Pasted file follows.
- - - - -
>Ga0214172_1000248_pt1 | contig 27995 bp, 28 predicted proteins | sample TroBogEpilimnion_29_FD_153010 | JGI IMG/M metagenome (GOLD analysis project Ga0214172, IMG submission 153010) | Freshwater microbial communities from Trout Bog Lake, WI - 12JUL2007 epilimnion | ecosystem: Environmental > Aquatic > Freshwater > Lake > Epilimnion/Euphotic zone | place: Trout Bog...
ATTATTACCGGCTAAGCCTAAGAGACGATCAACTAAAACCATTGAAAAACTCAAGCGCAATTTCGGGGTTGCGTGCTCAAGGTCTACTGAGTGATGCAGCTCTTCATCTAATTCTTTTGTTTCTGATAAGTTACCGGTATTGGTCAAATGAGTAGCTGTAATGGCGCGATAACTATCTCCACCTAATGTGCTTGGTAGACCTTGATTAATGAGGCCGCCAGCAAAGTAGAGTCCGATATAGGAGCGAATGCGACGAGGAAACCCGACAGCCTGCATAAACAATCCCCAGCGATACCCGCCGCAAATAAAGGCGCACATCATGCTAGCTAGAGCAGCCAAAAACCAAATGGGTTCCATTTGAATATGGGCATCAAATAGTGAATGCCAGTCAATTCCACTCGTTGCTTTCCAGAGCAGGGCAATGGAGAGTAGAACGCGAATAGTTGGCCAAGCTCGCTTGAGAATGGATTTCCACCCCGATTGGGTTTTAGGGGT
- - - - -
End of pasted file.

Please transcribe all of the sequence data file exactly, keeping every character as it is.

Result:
>Ga0214172_1000248_pt1 | contig 27995 bp, 28 predicted proteins | sample TroBogEpilimnion_29_FD_153010 | JGI IMG/M metagenome (GOLD analysis project Ga0214172, IMG submission 153010) | Freshwater microbial communities from Trout Bog Lake, WI - 12JUL2007 epilimnion | ecosystem: Environmental > Aquatic > Freshwater > Lake > Epilimnion/Euphotic zone | place: Trout Bog...
ATTATTACCGGCTAAGCCTAAGAGACGATCAACTAAAACCATTGAAAAACTCAAGCGCAATTTCGGGGTTGCGTGCTCAAGGTCTACTGAGTGATGCAGCTCTTCATCTAATTCTTTTGTTTCTGATAAGTTACCGGTATTGGTCAAATGAGTAGCTGTAATGGCGCGATAACTATCTCCACCTAATGTGCTTGGTAGACCTTGATTAATGAGGCCGCCAGCAAAGTAGAGTCCGATATAGGAGCGAATGCGACGAGGAAACCCGACAGCCTGCATAAACAATCCCCAGCGATACCCGCCGCAAATAAAGGCGCACATCATGCTAGCTAGAGCAGCCAAAAACCAAATGGGTTCCATTTGAATATGGGCATCAAATAGTGAATGCCAGTCAATTCCACTCGTTGCTTTCCAGAGCAGGGCAATGGAGAGTAGAACGCGAATAGTTGGCCAAGCTCGCTTGAGAATGGATTTCCACCCCGATTGGGTTTTAGGGGT